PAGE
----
Building supplies other than adobe were almost non-existent--the closest timber was more than 100 miles away, and there was no timber industry there. One series of model projects underway for the San Diego Historical Society is for an exhibit of "19th Century Prefab".........these were structures built in Maine in sections, loaded onto ships and brought around the horn into San Diego and sold as "instant" housing! This series of models will include a hand full of homes and business that were brought to the west as "kits". About four of the original 15 building brought here in 1850 still stand in San Diego.

Looks like that horse has taken notice of the photographer as a court session is let out for a break. Those carriages were small kits that had to be built and painted. I had to create a new period-correct stovepipe top hat for the cabs driver. Even the doors to the coach open, but it protected by a display case.

Wednesday, February 3, 2010


A project I've been working on required me to construct 3 each of several famous set structures from the television show LITTLE HOUSE ON THE PRAIRIE that ran from 1974-1986. None of the structures exist today, and any of the plans and blueprints known to exist for them were destroyed in a massive fire that wiped away everything from scripts, set designs, props, concept art, costumes and anything else associated with the show's production. The first commission was for the OLESON'S MERCANTILE and The SCHOOL HOUSE/CHURCH as depicted in the TV version of WALNUT GROVE Minnesota ( was really in Simi Valley less than 1/2 hour from downtown LA!!)  One problem with making models of structures that are movie or TV props, is that they are not real structures in most cases, and their interiors rarely match up with their exteriors. I scanned through hours and hours of episodes of the show and reviewed press photos and cast  set /backstage photos and  also got personal memories from Little House cast and crew for my research before the plans and drawings were started.  Many of the structures over time seem to grow extra walls or details appear on some episodes and on others they are totally absent. With the case of the MERCANTILE,  it's interesting to note the placements of  smoke-jacks and chimneys  on the outside of the building have nothing to do with where fireplaces, cook-stoves and parlor stoves are on the inside sets. Some structures walls actually grew doubt that the set was revised or enlarged once the producers knew the show was going be around for a while.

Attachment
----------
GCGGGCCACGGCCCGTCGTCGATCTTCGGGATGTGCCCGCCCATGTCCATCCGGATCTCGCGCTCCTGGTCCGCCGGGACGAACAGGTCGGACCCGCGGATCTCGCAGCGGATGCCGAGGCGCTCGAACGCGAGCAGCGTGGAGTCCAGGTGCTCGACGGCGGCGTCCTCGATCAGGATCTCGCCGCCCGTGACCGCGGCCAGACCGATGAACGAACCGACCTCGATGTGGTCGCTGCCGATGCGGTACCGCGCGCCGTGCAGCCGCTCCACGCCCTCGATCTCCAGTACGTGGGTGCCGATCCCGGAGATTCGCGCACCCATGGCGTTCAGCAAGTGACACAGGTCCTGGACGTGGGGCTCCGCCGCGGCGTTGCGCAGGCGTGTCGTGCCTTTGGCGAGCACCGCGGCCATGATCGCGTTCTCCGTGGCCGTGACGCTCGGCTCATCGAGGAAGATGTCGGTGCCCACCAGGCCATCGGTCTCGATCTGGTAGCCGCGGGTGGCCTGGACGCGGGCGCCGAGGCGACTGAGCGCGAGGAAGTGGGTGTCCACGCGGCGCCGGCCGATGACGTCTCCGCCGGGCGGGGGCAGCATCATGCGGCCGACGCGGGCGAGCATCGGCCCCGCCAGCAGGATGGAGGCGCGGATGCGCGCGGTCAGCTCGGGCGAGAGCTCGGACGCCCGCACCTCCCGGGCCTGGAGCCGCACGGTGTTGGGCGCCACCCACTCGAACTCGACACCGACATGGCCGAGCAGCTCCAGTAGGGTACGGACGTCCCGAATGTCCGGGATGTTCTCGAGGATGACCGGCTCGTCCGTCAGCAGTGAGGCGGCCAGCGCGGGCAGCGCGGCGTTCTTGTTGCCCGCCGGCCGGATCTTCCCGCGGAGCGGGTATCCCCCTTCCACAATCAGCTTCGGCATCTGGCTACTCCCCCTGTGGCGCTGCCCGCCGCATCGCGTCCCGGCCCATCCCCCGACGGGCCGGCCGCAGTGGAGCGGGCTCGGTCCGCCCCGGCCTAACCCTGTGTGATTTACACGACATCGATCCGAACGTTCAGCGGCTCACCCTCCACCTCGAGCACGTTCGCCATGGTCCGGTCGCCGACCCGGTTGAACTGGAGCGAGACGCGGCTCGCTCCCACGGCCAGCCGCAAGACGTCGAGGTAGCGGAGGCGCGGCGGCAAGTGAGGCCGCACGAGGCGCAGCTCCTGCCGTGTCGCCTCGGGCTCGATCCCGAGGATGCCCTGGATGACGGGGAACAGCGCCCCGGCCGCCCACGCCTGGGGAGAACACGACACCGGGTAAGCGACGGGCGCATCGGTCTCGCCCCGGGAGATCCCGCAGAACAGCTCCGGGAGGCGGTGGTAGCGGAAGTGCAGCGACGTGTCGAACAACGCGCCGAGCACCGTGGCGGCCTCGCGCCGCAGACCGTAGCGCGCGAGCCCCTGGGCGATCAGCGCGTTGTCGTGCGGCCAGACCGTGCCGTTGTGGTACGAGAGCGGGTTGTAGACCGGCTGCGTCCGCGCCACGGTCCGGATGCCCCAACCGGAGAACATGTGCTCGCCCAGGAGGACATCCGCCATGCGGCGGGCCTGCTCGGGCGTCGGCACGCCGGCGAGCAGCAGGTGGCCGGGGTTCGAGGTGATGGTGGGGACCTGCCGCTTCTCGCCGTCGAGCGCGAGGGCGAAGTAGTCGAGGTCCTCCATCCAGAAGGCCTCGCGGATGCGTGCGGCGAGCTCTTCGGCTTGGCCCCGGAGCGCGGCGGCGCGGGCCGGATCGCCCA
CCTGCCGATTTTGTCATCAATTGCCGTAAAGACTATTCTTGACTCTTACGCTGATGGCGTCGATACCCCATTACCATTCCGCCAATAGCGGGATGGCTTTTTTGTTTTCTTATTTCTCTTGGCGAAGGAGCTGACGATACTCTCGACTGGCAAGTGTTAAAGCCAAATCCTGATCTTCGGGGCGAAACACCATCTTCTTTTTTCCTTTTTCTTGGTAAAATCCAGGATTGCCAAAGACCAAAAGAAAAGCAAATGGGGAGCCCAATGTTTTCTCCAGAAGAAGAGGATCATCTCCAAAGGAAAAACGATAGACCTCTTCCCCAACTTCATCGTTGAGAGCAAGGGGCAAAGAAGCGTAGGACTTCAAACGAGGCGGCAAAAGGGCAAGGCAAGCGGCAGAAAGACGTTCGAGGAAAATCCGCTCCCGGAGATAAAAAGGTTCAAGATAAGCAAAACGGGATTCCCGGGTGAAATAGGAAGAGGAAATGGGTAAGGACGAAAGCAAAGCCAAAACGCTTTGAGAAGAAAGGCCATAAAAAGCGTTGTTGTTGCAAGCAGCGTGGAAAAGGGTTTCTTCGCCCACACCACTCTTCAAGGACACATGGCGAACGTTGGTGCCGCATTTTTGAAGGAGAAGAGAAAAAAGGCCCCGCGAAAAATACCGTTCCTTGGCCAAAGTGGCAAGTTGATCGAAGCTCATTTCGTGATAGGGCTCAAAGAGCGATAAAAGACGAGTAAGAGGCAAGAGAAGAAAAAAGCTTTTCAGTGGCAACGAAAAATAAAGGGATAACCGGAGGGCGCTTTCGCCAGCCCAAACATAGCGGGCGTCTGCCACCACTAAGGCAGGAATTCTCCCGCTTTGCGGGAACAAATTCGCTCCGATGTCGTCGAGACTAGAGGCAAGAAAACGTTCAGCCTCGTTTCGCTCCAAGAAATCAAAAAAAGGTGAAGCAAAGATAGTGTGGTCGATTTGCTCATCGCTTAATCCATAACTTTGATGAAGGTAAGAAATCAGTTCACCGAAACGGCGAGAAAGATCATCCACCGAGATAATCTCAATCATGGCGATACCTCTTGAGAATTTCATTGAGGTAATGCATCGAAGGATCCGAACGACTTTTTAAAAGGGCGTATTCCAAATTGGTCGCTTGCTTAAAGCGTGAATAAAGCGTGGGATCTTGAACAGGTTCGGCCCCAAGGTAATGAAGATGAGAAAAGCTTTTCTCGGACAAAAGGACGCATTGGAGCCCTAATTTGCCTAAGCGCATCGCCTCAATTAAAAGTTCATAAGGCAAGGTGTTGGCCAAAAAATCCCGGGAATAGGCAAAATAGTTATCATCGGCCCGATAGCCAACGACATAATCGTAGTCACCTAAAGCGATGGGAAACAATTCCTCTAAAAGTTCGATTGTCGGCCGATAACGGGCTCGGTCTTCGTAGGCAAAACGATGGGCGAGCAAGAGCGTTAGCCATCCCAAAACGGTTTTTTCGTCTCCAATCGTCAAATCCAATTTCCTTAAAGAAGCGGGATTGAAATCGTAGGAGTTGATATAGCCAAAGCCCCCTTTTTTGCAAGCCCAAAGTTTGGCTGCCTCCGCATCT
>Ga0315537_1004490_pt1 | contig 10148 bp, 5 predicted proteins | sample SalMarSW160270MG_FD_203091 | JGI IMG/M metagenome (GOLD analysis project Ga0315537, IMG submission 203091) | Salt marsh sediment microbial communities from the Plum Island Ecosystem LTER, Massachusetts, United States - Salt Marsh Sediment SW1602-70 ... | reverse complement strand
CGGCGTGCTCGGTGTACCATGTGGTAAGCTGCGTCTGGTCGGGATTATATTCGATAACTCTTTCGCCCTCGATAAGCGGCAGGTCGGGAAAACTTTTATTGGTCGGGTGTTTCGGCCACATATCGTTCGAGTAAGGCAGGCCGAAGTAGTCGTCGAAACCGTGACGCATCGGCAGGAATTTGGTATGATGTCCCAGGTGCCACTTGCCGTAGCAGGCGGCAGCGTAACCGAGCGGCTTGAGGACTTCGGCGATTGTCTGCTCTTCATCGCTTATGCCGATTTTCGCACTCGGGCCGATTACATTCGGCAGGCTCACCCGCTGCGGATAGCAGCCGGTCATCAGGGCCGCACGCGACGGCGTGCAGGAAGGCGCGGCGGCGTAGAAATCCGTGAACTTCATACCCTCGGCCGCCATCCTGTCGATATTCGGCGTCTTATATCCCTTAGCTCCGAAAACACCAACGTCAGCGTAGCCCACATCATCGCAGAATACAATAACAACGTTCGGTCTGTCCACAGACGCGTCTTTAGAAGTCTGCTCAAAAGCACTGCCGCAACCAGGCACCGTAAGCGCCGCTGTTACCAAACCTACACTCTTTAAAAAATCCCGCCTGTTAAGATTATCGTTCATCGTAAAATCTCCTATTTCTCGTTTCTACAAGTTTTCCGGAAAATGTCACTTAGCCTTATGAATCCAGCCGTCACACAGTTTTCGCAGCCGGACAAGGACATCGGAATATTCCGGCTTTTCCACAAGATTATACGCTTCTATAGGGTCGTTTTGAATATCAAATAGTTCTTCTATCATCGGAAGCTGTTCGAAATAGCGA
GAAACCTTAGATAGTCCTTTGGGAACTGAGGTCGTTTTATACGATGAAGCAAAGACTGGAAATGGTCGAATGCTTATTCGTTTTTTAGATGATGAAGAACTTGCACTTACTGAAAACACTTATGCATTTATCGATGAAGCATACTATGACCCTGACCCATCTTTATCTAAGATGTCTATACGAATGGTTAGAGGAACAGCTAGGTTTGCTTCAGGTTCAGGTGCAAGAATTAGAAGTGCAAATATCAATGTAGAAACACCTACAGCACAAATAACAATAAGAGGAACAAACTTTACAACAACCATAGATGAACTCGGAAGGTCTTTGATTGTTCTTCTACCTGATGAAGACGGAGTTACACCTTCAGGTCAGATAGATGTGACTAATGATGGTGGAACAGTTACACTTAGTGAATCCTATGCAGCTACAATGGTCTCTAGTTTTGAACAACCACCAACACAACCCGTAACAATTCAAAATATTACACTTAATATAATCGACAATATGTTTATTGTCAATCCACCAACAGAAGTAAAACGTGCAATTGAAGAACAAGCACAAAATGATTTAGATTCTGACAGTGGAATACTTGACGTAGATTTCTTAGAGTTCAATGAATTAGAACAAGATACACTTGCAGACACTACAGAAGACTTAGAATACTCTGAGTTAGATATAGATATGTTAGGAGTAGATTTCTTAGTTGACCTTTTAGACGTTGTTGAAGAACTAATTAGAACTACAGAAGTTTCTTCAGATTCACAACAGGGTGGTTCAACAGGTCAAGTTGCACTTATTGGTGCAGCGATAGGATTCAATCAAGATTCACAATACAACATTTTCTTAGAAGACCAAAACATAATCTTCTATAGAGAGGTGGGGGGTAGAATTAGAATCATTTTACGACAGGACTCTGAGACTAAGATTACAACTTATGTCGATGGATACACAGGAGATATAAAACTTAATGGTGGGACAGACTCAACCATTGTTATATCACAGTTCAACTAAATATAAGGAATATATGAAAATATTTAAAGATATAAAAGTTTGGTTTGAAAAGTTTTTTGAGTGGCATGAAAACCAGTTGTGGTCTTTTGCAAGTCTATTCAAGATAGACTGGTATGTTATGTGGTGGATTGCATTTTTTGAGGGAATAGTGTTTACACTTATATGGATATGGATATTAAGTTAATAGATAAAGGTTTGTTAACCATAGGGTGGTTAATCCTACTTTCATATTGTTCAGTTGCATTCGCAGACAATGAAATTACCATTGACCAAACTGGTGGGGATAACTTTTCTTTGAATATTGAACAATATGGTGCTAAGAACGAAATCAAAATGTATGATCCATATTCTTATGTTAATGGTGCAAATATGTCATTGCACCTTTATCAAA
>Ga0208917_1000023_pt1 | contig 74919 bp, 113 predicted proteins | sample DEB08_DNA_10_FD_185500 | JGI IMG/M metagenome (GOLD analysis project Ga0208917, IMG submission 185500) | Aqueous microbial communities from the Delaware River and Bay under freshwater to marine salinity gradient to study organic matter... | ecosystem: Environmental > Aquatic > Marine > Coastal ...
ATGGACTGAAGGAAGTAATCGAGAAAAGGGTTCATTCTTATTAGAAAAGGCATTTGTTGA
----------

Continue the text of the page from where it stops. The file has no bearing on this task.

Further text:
Since my sister is such a fan of the show I built her a Oleson's Mercantile and Schoolhouse for her as well, requiring me to construct 4 of each structure!

Hours and hours of the show were viewed to find rare glimpses of the buildings backsides to make this as accurate as possible!

A neat shot from the personal collection of my favorite cast member from the show!

It may be hard to tell from these shots, but all four Mercantiles feature lace curtains, shades and even goods and wares inside the windows!!

From what I can tell, that large warehouse type door was to get inside camera access and storage.

I'll show the fabrication process in a later post. Bellow is the schoolhouse during a mid point of construction, with about 20% more to go before it was completed for delivery

A interesting view from above!

After completion the excited new owner of these placed an order for more! She has requested one with her namesake!!